Summary and Keywords
World food systems in the 21st century comprise domesticated plant and animal species that originated from nearly every continent on the globe, spread through exchange and trade, and have been taken up by farmers and cooks worldwide. The indigenous inhabitants of the Americas domesticated several of the worlds’ most important food crops, including maize, potatoes, chili peppers, and quinoa. They also domesticated several animal species, two of which, llamas and alpacas, have become important as alternative herd animals outside of their native Andes. While maize, potatoes, and chili peppers became important globally in the 16th and 17th centuries as part of the Columbian Exchange, llamas/alpacas and quinoa have only gained worldwide prominence in the 20th and 21st centuries.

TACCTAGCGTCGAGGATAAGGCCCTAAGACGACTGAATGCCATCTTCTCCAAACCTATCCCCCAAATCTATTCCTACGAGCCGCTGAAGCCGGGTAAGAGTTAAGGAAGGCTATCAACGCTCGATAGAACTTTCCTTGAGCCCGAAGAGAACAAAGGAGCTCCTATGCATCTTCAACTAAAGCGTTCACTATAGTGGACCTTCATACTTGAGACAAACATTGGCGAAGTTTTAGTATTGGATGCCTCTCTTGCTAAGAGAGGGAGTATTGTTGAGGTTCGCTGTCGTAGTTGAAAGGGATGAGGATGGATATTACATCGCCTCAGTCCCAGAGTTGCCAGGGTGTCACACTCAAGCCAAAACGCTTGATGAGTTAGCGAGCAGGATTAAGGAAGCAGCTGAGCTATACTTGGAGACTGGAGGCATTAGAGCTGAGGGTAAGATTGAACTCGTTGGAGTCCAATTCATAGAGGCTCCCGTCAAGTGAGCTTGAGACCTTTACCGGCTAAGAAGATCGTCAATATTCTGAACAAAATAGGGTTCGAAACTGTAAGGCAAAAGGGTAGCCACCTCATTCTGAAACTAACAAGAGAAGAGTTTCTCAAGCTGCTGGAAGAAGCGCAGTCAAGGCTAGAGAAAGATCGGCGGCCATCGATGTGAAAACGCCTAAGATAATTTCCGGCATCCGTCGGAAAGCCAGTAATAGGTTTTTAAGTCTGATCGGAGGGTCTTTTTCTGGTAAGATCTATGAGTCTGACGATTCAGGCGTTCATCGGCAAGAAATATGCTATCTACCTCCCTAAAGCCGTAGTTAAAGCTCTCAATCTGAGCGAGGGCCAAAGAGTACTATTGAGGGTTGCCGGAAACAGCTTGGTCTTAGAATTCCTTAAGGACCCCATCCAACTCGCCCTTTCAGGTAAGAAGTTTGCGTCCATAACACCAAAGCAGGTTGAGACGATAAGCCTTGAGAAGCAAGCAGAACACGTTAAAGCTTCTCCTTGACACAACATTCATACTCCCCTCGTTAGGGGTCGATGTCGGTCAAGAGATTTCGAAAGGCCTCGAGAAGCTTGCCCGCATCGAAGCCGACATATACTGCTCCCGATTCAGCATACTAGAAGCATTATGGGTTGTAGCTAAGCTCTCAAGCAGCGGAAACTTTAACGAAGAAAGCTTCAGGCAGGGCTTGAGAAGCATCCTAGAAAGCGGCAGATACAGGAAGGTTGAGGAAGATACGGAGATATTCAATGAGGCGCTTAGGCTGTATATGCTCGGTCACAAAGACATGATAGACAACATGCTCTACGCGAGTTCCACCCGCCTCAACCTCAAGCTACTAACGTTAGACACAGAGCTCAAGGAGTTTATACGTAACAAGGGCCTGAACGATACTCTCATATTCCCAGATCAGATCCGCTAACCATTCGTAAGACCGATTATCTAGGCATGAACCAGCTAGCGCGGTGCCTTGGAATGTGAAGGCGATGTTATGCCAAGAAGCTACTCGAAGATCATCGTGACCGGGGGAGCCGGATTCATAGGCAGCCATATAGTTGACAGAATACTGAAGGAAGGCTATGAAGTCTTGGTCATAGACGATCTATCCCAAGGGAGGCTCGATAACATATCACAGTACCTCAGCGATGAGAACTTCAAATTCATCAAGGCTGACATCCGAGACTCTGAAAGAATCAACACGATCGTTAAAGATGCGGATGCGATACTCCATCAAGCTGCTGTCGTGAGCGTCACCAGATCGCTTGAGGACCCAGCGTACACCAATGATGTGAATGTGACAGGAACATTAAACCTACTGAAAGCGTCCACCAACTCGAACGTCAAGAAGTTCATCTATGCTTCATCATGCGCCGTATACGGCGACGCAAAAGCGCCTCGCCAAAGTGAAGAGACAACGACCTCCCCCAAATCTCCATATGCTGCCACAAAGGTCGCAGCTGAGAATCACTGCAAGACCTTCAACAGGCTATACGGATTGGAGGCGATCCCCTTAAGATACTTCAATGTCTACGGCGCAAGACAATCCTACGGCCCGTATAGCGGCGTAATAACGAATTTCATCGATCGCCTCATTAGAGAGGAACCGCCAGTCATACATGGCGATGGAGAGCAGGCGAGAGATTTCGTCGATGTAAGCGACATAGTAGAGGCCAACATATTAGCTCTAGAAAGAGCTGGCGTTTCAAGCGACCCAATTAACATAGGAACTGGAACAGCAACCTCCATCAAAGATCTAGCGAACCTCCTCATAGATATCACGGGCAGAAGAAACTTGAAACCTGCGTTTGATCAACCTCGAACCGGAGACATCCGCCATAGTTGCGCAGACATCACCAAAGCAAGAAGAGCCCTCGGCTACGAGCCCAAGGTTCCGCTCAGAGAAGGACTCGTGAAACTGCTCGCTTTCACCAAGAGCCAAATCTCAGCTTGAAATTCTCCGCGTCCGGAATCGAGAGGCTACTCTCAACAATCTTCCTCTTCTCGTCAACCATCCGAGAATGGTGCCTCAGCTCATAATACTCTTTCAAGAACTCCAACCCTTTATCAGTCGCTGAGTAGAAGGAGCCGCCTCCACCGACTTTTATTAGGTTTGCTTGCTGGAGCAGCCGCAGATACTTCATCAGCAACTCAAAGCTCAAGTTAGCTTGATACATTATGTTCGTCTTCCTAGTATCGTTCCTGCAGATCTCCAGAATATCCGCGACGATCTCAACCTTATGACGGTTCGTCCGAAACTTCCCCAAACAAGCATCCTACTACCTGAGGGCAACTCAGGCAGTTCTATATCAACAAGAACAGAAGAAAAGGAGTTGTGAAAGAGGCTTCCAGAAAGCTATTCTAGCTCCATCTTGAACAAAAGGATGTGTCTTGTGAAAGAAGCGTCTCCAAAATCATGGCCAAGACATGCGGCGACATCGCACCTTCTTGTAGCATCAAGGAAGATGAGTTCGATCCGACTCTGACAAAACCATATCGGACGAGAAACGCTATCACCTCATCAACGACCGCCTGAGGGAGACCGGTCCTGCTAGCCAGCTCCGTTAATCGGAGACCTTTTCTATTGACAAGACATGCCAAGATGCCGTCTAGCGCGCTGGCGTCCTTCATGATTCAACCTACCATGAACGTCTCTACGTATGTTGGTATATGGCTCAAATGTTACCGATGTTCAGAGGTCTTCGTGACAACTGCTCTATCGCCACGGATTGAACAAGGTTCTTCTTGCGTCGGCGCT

Unraveling the history of how, where, when, and why these species were domesticated requires the expertise of researchers in the fields of biology, genetics, and archaeology. Domestication is the process by which humans transform wild plant or animal populations into forms that can only be maintained with human intervention. Humans build upon the natural variation in these species but select traits that while desirable for humans, would not be beneficial to survival without them. Using a range of evidence from the remains of ancient plants and animals recovered from archaeological sites to the study of the genetic relationships of living and ancient plant and animal populations, these researchers are revealing how ancient American populations created some of the world’s most important food sources.
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